Finance Lead at CEA. Interested in cause prioritisation, interactions between cause areas, global catastrophic risk, and institutional changes that could help shape the long-term future. Also likes coffee and watching The Simpsons.
I've been learning to code with Python and I did my first tiny bit of machine learning - I figured out how to do a polynomial regression to look at global average sea surface temperatures!
What jobs are you thinking about? You could always post some of your thoughts in a forum post and people might be keen offer suggestions.
Oops meant to add that - it's now in the first paragraph!
I personally don't find the ITN framework useful and agree with most of John Halstead's criticism of the framework here. Cost-effectiveness seems better if you want to make something numerical, within a particular cause area.
In fact, for me, I think both cost-effectiveness and ITN as intellectual frameworks fall down because they mask what I see as a fundamentally philosophical set of questions, if you're trying to do something like compare mental health with health interventions with animal welfare with more longtermist interventions.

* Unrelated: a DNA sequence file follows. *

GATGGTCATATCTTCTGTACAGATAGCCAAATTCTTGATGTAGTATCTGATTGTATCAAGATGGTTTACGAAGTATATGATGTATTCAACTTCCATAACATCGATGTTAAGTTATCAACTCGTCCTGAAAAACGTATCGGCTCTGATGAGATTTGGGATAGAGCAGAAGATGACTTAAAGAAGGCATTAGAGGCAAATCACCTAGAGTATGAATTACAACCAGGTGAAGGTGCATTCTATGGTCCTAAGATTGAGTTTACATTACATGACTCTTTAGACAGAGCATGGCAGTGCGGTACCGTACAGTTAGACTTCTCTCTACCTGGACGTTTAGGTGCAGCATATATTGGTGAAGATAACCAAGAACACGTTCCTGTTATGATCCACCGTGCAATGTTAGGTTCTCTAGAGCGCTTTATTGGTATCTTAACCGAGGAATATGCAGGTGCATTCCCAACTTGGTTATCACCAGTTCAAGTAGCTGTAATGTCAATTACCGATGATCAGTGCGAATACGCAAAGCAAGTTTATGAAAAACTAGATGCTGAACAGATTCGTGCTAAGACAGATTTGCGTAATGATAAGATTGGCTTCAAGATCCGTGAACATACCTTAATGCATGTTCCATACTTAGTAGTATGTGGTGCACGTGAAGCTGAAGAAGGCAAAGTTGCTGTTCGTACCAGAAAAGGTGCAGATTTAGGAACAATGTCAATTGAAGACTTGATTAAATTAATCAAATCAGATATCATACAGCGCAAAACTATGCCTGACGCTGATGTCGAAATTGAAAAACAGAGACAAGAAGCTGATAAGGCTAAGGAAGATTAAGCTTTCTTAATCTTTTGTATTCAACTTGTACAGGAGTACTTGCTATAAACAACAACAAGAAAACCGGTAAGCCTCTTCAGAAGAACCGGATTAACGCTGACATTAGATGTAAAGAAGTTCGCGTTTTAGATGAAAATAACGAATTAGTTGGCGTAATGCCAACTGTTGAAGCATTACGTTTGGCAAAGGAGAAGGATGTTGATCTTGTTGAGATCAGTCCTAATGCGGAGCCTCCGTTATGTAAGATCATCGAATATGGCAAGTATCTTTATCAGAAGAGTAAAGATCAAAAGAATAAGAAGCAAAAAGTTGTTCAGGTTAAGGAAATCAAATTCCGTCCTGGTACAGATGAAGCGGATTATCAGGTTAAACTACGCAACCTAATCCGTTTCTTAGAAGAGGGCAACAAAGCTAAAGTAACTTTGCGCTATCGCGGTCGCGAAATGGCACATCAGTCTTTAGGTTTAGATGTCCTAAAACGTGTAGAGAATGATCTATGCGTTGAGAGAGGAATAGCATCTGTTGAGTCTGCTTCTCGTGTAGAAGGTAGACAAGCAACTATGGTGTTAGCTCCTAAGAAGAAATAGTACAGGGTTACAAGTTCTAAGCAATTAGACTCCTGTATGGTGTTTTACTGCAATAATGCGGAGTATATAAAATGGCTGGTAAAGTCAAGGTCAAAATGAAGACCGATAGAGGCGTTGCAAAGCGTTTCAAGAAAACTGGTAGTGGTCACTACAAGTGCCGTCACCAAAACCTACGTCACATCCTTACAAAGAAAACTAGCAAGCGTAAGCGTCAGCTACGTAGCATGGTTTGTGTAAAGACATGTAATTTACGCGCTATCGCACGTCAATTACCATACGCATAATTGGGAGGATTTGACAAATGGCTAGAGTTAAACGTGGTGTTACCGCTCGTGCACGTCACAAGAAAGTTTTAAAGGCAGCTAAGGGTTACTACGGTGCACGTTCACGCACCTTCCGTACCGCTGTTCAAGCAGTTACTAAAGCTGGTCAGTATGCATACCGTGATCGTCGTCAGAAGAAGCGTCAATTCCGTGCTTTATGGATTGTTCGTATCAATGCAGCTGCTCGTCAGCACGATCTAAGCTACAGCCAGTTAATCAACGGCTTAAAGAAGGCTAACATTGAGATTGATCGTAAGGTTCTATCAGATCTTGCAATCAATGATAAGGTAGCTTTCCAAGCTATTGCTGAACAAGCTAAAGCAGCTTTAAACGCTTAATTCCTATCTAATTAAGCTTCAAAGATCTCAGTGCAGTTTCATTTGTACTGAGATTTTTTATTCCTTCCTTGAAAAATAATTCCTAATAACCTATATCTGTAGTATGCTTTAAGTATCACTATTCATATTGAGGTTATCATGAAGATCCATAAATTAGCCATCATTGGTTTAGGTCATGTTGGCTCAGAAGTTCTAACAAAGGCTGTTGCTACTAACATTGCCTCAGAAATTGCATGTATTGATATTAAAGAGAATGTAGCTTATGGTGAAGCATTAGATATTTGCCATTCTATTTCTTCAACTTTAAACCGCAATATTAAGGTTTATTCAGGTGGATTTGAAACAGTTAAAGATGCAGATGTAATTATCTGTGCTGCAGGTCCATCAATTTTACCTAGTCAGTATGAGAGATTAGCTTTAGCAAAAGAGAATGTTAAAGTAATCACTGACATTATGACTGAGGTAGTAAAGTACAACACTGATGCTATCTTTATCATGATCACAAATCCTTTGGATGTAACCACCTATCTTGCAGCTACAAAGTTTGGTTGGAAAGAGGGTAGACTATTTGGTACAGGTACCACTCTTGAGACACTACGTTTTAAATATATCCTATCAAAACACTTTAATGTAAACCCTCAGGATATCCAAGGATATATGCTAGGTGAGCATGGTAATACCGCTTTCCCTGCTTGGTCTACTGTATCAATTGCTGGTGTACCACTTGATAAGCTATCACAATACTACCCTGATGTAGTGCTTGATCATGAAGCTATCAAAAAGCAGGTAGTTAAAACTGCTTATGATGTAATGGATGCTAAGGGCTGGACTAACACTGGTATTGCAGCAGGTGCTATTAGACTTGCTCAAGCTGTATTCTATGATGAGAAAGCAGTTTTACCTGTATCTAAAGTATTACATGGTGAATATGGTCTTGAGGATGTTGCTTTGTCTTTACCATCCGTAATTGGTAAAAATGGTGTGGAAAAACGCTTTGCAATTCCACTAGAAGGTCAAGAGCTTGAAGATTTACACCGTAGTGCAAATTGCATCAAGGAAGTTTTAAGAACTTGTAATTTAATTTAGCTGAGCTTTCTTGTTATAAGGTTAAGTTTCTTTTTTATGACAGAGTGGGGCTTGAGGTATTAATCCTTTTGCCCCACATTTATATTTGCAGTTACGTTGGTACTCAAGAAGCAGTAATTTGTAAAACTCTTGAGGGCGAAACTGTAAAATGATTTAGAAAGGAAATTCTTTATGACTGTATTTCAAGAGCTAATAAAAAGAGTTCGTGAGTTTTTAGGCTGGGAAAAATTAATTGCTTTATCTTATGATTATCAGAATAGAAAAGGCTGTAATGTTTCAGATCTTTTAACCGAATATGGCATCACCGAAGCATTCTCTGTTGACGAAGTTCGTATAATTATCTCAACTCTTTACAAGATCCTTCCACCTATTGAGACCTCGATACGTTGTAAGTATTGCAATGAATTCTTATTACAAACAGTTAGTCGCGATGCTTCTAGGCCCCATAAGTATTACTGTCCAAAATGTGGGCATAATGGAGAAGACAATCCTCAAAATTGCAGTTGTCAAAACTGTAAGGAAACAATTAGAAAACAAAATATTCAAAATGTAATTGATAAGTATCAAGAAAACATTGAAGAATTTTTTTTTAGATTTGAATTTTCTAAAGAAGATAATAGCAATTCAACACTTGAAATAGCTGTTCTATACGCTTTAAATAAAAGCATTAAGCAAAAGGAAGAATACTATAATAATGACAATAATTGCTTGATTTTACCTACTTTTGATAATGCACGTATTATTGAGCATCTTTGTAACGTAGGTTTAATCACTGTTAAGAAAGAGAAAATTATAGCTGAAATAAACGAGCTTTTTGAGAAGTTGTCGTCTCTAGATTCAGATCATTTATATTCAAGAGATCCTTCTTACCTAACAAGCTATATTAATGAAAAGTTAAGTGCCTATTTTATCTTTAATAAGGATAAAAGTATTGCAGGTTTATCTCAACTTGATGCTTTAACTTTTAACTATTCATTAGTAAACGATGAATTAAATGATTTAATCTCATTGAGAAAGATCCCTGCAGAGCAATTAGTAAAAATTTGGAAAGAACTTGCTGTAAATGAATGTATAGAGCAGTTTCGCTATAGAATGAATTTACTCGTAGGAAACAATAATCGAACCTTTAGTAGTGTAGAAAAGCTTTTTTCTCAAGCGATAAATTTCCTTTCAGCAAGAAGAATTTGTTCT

If there's an underlying question: how does one prioritise causes? From my own perspective, I just gravitated towards a more longtermist cause prioritisation over time as I found the arguments quite convincing, but I agree that many other areas are extremely worthwhile.
Very interesting, thanks!
I think that the complexity of political systems mean that you can't work out a dinky formula for the best expected utility. You might enjoy this post on global development, and also this list which includes some important topics.
I'm currently particularly interested in authoritarianism and safeguarding democracy.
And also, if you're a young political scientist, with these skills, then you don't need to defer to others - what do you think they are yourself?
I believe Founders Pledge is working on a climate change fund with similar objectives to be launched later this year. Their current recommendations are here. There's also ClimateWorks.
You might also find this paper by John Broome useful.
Have you tried contacting him to discuss?
CSER does research on civilisational collapse, and one of their researchers, Luke Kemp, has an article on the topic here. I'd love to see more work in this space - collapse and recovery seems like an important cause area.